Battery commander Capt. Evan Bicoy and 1st Sgt. Allanmarco Cruz uncase the guidon at a ceremony Oct. 17, 2023, in Vicenza, Italy, marking the reactivation of Charlie Battery, 1st Battalion, 57th Air Defense Artillery Regiment. The unit became the newest Army short-range air defense battery in Europe. (Brian Erickson/Stars and Stripes)
VICENZA, Italy — The U.S. Army’s latest air defense unit in Europe debuted Tuesday, as a ceremony at Caserma Del Din reactivated a third battery to join its two Germany-based counterparts.
Soldiers from the 57th Air Defense Artillery Regiment’sBattery C stood in formation in front of the 173rd Airborne Brigade headquarters to witness their colors uncased for the first time.
They are part of the newest short-range air defense battery in Europe, which has seen NATO members redoubling their military strength in the wake of the February 2022 invasion of Ukraine by Russia.
“The activation of Charlie Battery underscores our preparedness and determination to defend our airspace and the forces that serve our nation and alongside us in battle,” said Lt. Col. Eric Ackles, commander of 1st Battalion, 57th Air Defense Artillery Regiment.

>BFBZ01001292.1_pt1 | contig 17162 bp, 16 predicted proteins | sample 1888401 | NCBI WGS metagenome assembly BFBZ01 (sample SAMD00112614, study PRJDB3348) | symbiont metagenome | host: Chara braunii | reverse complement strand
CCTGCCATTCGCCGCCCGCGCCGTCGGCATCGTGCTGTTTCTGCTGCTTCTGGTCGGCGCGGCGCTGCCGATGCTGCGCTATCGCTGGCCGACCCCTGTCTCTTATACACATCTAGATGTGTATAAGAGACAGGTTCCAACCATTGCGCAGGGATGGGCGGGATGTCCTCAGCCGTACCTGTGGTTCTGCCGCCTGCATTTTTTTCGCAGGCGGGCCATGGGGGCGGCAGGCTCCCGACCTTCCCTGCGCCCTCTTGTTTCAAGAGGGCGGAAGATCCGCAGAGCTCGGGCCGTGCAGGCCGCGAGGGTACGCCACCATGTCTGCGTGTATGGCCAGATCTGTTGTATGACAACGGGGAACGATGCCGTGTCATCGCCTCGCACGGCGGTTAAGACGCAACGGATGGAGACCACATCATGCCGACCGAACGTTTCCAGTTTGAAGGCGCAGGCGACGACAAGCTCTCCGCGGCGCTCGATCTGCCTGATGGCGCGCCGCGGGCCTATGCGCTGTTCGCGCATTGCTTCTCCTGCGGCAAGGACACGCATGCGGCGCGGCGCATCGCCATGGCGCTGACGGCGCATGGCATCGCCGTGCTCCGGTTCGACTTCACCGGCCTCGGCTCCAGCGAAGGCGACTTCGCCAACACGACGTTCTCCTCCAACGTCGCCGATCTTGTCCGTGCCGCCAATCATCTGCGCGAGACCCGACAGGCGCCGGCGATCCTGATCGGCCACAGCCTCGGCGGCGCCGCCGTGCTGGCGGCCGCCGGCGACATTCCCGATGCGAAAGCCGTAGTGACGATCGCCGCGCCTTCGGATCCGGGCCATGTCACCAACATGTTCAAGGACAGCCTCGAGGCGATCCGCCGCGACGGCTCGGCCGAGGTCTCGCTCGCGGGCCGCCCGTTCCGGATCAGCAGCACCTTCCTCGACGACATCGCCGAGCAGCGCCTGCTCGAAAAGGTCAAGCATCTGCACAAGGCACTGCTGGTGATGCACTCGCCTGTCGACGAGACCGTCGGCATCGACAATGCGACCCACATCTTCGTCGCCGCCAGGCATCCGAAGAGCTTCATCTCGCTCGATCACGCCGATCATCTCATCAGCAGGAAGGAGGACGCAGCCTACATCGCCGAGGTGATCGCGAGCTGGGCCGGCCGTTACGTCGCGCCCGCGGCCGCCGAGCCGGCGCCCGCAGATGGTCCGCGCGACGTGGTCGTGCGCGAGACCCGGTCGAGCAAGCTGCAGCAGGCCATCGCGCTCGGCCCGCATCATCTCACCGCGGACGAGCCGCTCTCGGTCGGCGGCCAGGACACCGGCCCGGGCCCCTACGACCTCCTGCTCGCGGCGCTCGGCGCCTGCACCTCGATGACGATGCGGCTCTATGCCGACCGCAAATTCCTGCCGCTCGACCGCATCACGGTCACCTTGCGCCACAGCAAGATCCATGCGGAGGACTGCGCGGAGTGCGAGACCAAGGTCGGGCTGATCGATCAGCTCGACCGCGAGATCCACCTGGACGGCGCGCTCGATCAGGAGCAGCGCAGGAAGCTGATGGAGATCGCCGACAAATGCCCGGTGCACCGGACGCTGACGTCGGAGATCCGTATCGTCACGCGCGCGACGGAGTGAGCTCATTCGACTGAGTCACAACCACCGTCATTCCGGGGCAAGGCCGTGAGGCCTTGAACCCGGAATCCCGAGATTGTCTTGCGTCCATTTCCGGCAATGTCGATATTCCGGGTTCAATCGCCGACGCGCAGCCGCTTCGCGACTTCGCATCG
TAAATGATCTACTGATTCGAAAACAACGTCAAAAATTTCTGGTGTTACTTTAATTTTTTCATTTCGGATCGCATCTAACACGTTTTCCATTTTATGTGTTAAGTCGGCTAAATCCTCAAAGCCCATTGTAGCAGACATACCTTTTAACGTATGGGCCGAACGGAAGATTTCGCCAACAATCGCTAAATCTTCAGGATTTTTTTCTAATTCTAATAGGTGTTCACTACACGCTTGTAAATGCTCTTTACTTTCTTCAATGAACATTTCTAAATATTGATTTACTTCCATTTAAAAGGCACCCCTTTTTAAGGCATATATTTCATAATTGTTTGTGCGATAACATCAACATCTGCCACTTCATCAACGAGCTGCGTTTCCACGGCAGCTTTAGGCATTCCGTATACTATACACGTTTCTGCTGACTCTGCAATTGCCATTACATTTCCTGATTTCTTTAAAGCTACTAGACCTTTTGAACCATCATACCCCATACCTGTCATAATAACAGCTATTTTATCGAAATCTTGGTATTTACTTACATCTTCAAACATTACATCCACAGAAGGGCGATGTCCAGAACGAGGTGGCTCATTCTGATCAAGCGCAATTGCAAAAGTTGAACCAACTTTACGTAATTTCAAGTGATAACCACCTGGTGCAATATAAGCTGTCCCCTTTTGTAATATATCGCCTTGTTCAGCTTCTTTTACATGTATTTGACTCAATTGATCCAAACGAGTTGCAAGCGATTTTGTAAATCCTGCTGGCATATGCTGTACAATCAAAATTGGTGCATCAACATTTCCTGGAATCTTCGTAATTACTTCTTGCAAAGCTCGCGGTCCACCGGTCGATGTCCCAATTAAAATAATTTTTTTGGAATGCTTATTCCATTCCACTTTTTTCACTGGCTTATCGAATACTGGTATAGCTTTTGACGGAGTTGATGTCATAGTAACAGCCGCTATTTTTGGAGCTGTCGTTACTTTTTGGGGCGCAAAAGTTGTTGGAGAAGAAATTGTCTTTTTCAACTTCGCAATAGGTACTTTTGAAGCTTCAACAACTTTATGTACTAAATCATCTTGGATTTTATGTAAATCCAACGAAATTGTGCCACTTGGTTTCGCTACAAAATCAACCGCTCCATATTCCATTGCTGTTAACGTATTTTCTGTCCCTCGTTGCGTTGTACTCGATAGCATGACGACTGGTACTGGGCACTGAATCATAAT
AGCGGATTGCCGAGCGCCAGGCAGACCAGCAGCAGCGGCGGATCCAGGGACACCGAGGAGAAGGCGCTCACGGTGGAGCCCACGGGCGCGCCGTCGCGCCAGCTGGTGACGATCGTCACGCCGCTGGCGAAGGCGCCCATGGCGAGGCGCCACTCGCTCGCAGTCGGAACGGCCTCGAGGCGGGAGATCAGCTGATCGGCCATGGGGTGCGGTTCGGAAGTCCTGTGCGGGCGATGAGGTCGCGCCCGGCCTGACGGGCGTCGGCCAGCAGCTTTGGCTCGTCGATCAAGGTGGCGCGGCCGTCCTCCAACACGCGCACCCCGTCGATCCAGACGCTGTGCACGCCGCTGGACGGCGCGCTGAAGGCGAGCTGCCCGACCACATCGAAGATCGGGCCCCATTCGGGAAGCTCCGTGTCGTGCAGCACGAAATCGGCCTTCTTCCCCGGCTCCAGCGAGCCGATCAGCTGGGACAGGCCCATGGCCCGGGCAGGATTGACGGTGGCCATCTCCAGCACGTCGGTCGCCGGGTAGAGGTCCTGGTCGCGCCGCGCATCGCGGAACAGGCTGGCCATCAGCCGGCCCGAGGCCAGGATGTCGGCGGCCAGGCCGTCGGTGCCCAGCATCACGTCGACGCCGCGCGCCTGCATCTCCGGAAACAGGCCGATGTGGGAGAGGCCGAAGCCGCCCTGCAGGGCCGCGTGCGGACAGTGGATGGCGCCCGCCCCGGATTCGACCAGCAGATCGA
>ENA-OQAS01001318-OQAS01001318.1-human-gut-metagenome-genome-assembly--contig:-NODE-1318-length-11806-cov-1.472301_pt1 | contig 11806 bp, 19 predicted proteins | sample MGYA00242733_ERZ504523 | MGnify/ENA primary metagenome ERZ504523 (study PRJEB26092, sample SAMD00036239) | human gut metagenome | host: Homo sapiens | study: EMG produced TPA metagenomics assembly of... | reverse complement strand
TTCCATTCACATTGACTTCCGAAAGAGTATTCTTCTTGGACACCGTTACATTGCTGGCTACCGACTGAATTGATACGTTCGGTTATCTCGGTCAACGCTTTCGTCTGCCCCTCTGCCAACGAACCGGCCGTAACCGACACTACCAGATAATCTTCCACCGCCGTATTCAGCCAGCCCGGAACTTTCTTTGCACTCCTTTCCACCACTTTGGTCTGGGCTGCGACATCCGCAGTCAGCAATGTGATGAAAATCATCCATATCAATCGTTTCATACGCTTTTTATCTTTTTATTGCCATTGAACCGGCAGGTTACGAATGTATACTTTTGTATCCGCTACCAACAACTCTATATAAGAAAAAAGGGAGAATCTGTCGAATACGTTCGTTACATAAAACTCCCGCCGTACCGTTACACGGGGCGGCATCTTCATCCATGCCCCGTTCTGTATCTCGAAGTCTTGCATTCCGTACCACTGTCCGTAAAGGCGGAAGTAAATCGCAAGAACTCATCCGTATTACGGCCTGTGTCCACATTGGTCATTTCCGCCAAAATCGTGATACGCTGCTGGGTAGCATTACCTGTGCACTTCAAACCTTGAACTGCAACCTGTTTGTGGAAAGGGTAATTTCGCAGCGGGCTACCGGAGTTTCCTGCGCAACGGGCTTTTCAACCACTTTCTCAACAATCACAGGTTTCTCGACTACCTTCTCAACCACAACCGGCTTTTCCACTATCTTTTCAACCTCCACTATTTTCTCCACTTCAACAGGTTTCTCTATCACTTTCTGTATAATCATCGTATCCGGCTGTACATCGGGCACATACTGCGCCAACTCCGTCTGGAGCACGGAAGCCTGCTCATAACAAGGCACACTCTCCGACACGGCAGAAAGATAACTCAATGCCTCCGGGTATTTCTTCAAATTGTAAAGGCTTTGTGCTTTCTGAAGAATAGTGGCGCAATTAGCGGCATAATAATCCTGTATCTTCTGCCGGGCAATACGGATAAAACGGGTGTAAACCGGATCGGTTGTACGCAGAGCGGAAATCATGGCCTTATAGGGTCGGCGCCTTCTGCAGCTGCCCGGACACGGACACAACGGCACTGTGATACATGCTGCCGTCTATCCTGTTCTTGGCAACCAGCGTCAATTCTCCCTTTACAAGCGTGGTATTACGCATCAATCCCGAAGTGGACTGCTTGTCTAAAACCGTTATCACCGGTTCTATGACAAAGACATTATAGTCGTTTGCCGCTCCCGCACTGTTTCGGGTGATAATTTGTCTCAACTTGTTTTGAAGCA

The , earlier this month. Its two other batteries also are based in Ansbach.
The Italy-based battery brings added firepower to southern Europe and gives a boost to the 173rd Airborne, which also calls Vicenza home and serves as the Army’s quick-reaction force in Europe.
Adding such artillery has been a top priority for the Army in Europe for the past several years as the service rebuilds capabilities that disappeared during the long post-Cold War drawdown.
The battery is part of the Germany-based 52nd Air Defense Artillery Brigade, which was reestablished in 2022 to provide command and control for Army air and missile defense forces in Europe.
“The unit here in Vicenza plays a pivotal role in our defense strategy,” Ackles said. “It is our duty to provide(the battery) with the most advanced and effective defense systems available.”
The SHORAD mission involves the use of artillery and other assets to neutralize low-altitude air threats.
The battery’s history in Europe dates to World War I. Capt. Evan Bicoy, the battery commander, alluded to a return to the unit’s geographical roots.
“We are honored to build off of that legacy ... while bolstering U.S. and NATO air defense capability south of the Alps alongside our allies and partners,” Bicoy said.